12. The objective when developing an industrial classification is to identify groupings of businesses which carry out similar economic activities. Subject to certain criteria being met, each such grouping defines an industry and the similar economic activities which characterise the businesses concerned are referred to as activities primary to that industry. When the classification is completed, any individual business can then be assigned an appropriate industry category on the basis of its predominant activities.
13. The specific criteria for defining ANZSIC industries are elaborated below under the heading of Classification Principles.
14. The term business is used in its widest sense to include any organisation which provides goods and services, including companies, non-profit organisations, government departments and enterprises.
15. Businesses in the Australian and New Zealand statistical systems are represented by a hierarchy of units reflecting the complexity in the operating structure of many businesses. The lowest level unit in this hierarchy for which business accounts are kept is referred to as the establishment in the Australian system and the accounting unit in the New Zealand system. This unit comprises one or more locations from which the business operates. The design of the ANZSIC has been based on this unit although it can be and is used to classify other units in the hierarchy of business statistical units.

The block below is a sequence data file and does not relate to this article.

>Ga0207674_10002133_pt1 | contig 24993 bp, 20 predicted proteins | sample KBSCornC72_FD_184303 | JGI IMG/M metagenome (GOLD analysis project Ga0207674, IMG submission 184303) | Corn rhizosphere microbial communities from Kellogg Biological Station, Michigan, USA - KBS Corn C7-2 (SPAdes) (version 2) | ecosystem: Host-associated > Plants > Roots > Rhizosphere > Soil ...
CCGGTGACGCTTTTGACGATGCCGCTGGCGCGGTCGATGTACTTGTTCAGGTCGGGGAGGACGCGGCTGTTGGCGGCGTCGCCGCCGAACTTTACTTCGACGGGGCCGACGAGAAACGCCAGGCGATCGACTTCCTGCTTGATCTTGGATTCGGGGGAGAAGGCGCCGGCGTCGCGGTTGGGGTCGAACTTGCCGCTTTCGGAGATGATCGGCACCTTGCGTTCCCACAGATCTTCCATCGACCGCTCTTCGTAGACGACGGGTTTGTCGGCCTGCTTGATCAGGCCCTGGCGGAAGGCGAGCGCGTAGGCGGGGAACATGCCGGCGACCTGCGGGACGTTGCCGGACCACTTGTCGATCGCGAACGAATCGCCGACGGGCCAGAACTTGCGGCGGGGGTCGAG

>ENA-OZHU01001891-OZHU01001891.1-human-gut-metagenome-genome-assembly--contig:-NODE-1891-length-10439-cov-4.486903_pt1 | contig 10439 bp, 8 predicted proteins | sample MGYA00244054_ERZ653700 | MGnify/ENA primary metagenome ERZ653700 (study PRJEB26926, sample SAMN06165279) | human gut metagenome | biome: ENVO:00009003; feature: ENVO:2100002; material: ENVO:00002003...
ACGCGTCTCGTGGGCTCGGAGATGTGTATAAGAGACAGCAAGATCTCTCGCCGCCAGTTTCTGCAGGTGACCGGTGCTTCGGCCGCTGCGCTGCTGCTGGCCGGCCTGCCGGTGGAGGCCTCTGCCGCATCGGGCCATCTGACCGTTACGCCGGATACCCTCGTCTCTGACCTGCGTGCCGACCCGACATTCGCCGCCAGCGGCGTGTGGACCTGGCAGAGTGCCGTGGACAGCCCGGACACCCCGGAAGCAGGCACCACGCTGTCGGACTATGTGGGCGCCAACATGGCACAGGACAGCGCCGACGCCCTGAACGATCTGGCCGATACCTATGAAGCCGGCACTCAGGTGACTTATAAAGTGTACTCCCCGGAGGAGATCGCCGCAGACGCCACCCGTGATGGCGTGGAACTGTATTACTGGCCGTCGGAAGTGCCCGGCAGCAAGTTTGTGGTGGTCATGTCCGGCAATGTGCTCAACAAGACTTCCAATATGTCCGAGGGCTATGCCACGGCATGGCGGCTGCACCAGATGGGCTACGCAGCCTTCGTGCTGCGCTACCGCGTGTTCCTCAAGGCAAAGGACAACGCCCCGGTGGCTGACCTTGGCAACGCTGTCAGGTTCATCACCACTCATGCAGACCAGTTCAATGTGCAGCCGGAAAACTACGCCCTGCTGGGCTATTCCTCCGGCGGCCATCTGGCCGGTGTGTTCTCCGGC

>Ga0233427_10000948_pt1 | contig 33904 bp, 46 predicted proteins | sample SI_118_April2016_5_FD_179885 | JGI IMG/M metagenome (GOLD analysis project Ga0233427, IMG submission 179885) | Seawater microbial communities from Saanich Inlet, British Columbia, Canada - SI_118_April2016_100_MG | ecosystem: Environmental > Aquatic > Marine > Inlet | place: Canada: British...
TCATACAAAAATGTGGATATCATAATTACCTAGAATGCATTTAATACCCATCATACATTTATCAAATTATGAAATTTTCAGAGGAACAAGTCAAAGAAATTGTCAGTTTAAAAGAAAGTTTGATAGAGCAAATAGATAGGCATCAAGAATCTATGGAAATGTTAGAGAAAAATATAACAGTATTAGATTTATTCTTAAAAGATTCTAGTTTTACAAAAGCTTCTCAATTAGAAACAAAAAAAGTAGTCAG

16. While the design of the ANZSIC is based on businesses, and it is used to classify businesses, it can also be used to classify other kinds of statistical units. Statistical units are the basic entities about which data are recorded, aggregated and published in official statistics. As well as businesses, examples of statistical units include motor vehicles, building sites, persons, households and families.
This page last updated 24 February 2006